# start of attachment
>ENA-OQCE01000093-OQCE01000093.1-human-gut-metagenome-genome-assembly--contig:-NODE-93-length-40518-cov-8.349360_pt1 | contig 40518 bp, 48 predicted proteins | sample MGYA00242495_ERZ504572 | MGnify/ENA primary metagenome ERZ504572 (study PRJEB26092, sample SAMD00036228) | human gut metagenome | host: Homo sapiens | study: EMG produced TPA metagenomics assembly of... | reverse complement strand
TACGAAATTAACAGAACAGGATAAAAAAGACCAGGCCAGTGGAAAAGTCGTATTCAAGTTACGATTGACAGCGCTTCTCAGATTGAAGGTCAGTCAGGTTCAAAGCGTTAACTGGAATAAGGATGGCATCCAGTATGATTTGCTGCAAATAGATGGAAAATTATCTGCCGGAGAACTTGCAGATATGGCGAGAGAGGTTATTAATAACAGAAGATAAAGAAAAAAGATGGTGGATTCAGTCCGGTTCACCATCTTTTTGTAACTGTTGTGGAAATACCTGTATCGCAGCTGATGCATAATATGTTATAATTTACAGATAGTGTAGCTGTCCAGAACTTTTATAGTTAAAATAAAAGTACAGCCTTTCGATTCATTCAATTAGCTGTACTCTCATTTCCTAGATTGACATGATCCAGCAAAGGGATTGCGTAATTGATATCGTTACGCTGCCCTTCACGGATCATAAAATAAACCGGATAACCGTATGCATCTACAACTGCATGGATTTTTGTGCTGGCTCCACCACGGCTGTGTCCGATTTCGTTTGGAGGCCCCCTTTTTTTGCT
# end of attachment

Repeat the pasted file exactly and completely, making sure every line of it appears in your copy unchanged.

>ENA-OQCE01000093-OQCE01000093.1-human-gut-metagenome-genome-assembly--contig:-NODE-93-length-40518-cov-8.349360_pt1 | contig 40518 bp, 48 predicted proteins | sample MGYA00242495_ERZ504572 | MGnify/ENA primary metagenome ERZ504572 (study PRJEB26092, sample SAMD00036228) | human gut metagenome | host: Homo sapiens | study: EMG produced TPA metagenomics assembly of... | reverse complement strand
TACGAAATTAACAGAACAGGATAAAAAAGACCAGGCCAGTGGAAAAGTCGTATTCAAGTTACGATTGACAGCGCTTCTCAGATTGAAGGTCAGTCAGGTTCAAAGCGTTAACTGGAATAAGGATGGCATCCAGTATGATTTGCTGCAAATAGATGGAAAATTATCTGCCGGAGAACTTGCAGATATGGCGAGAGAGGTTATTAATAACAGAAGATAAAGAAAAAAGATGGTGGATTCAGTCCGGTTCACCATCTTTTTGTAACTGTTGTGGAAATACCTGTATCGCAGCTGATGCATAATATGTTATAATTTACAGATAGTGTAGCTGTCCAGAACTTTTATAGTTAAAATAAAAGTACAGCCTTTCGATTCATTCAATTAGCTGTACTCTCATTTCCTAGATTGACATGATCCAGCAAAGGGATTGCGTAATTGATATCGTTACGCTGCCCTTCACGGATCATAAAATAAACCGGATAACCGTATGCATCTACAACTGCATGGATTTTTGTGCTGGCTCCACCACGGCTGTGTCCGATTTCGTTTGGAGGCCCCCTTTTTTTGCT